...Know Your Customers. The social customer is a lot like the customer of old: they expect to be valued. The difference is now the world is watching the way you interact with customers. It's your job to meet those expectations, regardless of the channel.
…Get the Premise. Anyone who wades into the Social CRM waters without truly understanding that the buyer controls the conversation is unlikely to see real value. You have the ability to control what you do, not what they do. Accept it and respond.
...Make it Multi-Channel. Remember social CRM isn't about one platform. It's a multi-channel strategy. Identify which channels your customers are using to talk about your brand and – this is important – the topics that matter to them, even if they're not about you. Then decide on an approach that takes into account the costs, the benefits of outreach on the channels they use, the value of creating a new outpost (e.g. a community behind your firewall), and the media that you might want to drive them to.
...Consider Outcomes. Remember the outcome you're looking for (ROI, increased revenues, profitability, better customer satisfaction or Net Promoter Scores) isn't necessarily what your customers are seeking. They want to feel valued and that they have your attention. You're looking for mutually beneficial outcomes, not identical outcomes.
...Adopt it Because it's "Social." Don't assume that because its social, you have to do it. You don't. And that kind of thinking can lead you down an expensive, frustrating path.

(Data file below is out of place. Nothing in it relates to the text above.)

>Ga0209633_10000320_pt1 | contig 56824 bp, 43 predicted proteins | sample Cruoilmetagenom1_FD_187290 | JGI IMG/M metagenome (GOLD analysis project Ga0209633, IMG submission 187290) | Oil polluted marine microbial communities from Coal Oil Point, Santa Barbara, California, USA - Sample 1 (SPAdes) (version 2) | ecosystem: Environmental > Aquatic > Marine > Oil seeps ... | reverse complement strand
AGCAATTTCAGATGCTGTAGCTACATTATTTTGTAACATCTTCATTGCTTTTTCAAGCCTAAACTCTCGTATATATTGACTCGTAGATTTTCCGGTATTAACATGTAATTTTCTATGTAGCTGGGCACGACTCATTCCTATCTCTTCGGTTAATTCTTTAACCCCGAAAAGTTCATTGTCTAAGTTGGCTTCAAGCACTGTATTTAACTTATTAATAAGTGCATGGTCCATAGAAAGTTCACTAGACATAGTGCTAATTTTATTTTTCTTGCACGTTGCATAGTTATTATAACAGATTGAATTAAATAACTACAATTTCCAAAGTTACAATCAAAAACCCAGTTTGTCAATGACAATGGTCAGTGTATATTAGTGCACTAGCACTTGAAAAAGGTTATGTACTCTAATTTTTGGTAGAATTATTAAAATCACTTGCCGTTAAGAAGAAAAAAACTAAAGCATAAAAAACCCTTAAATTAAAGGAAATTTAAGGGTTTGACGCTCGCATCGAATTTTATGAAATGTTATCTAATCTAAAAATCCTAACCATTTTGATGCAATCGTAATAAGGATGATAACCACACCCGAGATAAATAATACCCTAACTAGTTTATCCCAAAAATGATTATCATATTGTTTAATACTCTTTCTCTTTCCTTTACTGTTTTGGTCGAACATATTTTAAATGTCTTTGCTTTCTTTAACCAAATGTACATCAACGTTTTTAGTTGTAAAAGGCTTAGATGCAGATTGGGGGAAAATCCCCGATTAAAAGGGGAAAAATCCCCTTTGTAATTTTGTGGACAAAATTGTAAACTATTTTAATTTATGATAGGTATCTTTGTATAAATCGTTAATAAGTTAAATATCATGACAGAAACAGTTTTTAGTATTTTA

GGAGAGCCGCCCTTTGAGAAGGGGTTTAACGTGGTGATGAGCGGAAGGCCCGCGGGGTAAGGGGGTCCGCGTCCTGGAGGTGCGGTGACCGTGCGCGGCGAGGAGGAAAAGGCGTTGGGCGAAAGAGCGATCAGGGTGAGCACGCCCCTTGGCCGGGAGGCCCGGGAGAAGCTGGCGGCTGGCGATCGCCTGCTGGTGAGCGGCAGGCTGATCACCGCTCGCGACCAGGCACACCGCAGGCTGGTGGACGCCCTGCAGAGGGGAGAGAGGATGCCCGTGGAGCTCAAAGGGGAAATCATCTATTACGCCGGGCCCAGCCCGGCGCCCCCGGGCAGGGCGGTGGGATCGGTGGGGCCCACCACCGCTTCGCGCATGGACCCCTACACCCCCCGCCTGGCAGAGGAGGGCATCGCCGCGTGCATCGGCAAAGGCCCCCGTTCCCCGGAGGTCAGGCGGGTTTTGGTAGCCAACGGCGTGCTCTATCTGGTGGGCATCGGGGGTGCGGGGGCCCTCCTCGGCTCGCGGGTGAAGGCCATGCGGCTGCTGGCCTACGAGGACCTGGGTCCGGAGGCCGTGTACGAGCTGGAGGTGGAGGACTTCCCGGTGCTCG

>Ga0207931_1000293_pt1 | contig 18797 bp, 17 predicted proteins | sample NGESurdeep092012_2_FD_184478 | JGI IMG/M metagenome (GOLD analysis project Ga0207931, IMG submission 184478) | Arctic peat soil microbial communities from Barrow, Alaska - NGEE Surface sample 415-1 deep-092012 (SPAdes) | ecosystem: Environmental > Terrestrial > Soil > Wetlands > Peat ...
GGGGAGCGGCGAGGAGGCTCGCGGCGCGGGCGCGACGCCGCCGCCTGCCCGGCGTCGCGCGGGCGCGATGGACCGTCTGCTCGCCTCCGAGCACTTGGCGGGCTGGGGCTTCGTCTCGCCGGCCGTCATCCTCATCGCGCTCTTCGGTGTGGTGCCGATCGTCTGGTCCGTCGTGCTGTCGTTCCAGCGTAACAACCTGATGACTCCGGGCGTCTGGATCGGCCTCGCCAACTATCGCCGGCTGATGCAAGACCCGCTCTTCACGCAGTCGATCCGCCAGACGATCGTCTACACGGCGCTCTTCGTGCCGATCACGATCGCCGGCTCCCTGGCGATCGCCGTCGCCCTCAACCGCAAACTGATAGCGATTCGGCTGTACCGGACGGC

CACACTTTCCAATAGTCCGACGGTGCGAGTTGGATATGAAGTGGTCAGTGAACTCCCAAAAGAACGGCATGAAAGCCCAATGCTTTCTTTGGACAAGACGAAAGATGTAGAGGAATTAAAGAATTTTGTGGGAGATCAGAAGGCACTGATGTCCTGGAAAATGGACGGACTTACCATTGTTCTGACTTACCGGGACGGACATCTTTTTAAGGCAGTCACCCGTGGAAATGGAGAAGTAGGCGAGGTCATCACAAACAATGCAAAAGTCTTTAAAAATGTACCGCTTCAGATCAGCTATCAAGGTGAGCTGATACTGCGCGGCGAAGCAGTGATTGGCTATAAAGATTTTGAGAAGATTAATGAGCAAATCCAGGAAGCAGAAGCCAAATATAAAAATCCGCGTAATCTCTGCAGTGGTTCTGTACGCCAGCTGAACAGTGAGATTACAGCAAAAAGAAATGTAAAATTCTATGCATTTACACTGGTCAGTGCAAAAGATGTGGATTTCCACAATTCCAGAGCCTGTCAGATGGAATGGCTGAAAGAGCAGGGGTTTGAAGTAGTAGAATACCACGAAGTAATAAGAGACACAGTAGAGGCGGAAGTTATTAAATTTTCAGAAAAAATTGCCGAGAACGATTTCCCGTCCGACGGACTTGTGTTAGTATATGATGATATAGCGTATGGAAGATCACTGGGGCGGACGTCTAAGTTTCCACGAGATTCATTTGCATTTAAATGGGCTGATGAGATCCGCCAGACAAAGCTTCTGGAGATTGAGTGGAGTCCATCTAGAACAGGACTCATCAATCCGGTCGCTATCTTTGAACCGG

...Assume it's Cheap. There's a myth that social is cheap. Yes, the cost of entry and the costs of failure are minimal. But success can be very costly when you start to scale. @comcastcares, Comcast's highly successful Twitter service channel has many people on it full-time because it's been so successful. Valuable, yes. Cheap, no.
...Consider Software a Savior. A lot of people buy Social CRM software as a panacea. The software is an enabler, not a problem solver. It will enable your systems, programs, processes and strategy, not drive them.
...Treat Each Channel the Same Way. You can't assume the protocols for engaging customers are the same across all social channels. They are very different. You cannot interact with your customers on Twitter the same way you interact with them on Facebook. Managing comments on corporate blogs is different than communicating on customer forums. The expectations of behavior are different for each channel.
Organizations (each of these have analysts who speak about Social CRM frequently)
These awards programs are considered the paradigms for the industry for small emerging SCRM tech companies, the CRM industry as a whole, and customers. (Disclosure: I run the first two.)
CRM Idol – modeled on American Idol for small emerging SCRMish companies.
CRM Watchlist – Industry award for SCRM tech cos worth watching
Gartner/1to1 Media CRM Excellence Awards – Joint effort between Gartner & Peppers/Rogers to award customer excellence in CRM
Constellation Group SuperNova Awards – Award for customer excellence among which is customer-facing/ social categories.